opm alpha bundle build -c stable -d 0.0.1/manifests -t devopstales/trivy-operator-bundle:0.0.1 -p trivy-operator
docker push docker.io/devopstales/trivy-operator-bundle:0.0.1

opm index add -b docker.io/devopstales/trivy-operator-bundle:0.0.1 -t docker.io/devopstales/trivy-operator-index:0.0.1 -c docker
docker push docker.io/devopstales/trivy-operator-index:0.0.1

Install OML

To install the operator from your catalog index first you need to install the operator-lifecycle-manager.

curl -sL https://github.com/operator-framework/operator-lifecycle-manager/releases/download/v0.19.1/install.sh | bash -s v0.19.1

Add your index as CatalogSource

nano cs-trivy-operator.yaml

apiVersion: operators.coreos.com/v1alpha1
kind: CatalogSource
metadata:
  name: devopstales-catalog
  namespace: olm
spec:
  displayName: devopstales
  publisher: devopstales
  sourceType: grpc
  image: docker.io/devopstales/trivy-operator-index:0.0.1
  updateStrategy:
    registryPoll:
      interval: 1m
kubectl apply -f cs-trivy-operator.yaml

kubectl get catalogsource --all-namespaces
NAMESPACE   NAME                    DISPLAY               TYPE      PUBLISHER        AGE
olm         devopstales-catalog     devopstales           grpc      devopstales      13m
olm         operatorhubio-catalog   Community Operators   grpc      OperatorHub.io   7h20m

kubectl get packagemanifest | grep trivy
trivy-operator                             devopstales           6h54m

Subscribe to this operator:

$ cat og.yaml 
apiVersion: operators.coreos.com/v1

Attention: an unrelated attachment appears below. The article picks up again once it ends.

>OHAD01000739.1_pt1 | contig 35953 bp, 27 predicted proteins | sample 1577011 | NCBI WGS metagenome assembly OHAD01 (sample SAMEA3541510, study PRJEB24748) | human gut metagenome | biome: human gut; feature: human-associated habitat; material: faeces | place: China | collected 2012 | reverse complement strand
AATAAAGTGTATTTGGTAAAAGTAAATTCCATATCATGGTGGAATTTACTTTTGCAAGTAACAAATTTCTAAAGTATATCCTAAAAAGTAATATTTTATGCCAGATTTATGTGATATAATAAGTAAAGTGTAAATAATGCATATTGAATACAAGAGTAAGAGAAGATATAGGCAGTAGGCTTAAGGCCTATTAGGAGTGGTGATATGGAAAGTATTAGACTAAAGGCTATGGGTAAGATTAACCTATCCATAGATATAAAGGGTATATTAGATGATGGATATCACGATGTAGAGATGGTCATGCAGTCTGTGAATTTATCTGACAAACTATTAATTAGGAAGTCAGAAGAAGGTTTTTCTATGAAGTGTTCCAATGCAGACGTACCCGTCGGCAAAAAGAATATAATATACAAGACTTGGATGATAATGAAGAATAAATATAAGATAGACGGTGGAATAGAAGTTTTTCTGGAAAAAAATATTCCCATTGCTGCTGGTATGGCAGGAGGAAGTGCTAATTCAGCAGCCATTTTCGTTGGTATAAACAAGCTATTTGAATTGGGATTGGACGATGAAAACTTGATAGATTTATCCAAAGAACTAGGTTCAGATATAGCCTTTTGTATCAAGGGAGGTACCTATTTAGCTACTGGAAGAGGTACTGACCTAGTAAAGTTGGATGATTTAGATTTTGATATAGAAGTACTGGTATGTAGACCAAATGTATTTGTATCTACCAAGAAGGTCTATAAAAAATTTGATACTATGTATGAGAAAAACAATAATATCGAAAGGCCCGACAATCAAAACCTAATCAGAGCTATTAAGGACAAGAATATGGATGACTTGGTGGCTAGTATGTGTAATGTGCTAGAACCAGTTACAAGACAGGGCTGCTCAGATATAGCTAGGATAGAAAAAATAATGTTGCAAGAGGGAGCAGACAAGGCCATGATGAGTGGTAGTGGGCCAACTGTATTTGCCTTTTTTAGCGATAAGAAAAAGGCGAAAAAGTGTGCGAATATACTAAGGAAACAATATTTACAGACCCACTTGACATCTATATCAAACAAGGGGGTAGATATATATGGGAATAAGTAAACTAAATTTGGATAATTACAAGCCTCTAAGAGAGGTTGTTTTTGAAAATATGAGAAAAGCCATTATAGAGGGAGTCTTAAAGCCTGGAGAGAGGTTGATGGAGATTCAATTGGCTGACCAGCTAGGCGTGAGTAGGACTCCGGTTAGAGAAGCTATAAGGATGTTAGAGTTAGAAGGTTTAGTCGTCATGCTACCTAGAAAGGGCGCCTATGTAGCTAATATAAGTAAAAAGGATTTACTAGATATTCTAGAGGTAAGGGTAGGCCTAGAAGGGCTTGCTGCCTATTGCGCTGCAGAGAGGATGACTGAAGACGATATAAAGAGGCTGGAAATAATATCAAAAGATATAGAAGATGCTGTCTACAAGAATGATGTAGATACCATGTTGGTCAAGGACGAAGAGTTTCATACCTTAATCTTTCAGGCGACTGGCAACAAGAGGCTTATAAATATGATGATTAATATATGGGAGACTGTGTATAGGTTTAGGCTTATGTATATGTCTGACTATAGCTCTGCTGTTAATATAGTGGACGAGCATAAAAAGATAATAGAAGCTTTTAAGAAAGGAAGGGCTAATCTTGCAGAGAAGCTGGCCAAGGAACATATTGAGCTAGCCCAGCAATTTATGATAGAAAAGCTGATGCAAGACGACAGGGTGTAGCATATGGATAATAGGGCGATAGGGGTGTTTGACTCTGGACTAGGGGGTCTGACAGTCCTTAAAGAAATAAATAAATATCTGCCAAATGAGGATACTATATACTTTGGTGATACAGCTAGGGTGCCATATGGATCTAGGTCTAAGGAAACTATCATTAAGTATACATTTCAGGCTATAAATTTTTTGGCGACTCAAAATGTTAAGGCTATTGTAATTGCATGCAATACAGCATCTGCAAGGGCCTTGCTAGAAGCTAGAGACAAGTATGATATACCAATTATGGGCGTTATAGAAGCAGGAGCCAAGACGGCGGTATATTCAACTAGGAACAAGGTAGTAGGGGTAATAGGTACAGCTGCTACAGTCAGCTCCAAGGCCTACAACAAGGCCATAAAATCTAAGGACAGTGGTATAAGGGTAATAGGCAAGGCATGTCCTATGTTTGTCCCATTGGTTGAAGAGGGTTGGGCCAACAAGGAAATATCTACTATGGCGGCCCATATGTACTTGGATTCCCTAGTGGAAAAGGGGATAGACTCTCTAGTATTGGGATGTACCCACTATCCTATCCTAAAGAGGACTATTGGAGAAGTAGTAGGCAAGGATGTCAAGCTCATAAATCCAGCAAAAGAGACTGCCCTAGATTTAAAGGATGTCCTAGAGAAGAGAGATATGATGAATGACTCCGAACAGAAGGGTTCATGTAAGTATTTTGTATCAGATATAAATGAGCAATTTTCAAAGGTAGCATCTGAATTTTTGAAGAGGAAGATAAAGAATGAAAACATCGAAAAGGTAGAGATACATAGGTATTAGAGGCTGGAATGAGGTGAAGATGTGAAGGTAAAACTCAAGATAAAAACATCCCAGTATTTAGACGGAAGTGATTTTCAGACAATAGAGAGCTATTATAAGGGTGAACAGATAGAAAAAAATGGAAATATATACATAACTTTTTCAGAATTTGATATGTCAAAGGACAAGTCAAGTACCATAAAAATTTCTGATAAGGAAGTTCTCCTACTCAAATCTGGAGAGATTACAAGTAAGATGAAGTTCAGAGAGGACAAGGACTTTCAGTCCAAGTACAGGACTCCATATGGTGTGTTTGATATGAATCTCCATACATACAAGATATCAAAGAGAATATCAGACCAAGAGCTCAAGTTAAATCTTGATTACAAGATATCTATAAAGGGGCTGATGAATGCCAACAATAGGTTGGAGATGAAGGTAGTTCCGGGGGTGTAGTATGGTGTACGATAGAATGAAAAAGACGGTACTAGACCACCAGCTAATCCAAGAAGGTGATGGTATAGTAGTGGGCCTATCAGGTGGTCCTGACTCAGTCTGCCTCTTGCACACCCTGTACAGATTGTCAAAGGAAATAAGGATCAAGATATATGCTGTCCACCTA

kind: OperatorGroup
metadata:
  name: test-og
  namespace: default
spec:
  targetNamespaces:
  - default

$ cat sub_devopstales-catalog.yaml 
apiVersion: operators.coreos.com/v1alpha1
kind: Subscription
metadata:
  name: trivy-operator
  namespace: default
spec:
  channel: alpha
  installPlanApproval: Automatic
  name: trivy-operator
  source: devopstales-catalog
  sourceNamespace: olm
  startingCSV: trivy-operator.v0.0.1

After create them, you will get the below objects:

$ oc get sub -n default
NAME             PACKAGE          SOURCE                CHANNEL
trivy-operator   trivy-operator   devopstales-catalog   alpha

$ oc get ip -n default
NAME            CSV                     APPROVAL    APPROVED
install-tvpq4   trivy-operator.v0.0.1   Automatic   true

$ oc get csv -n default
NAME                    DISPLAY          VERSION   REPLACES   PHASE
trivy-operator.v0.0.1   Trivy Operator   0.0.1                Succeeded

The you can create the Custo Resource to test the functionality.

Publicate operato on OperatoHub

To publish your bundled operator you need to create a pull requuest to the operatorhub community-operators repo or RedHat Opeshift community-operators repo.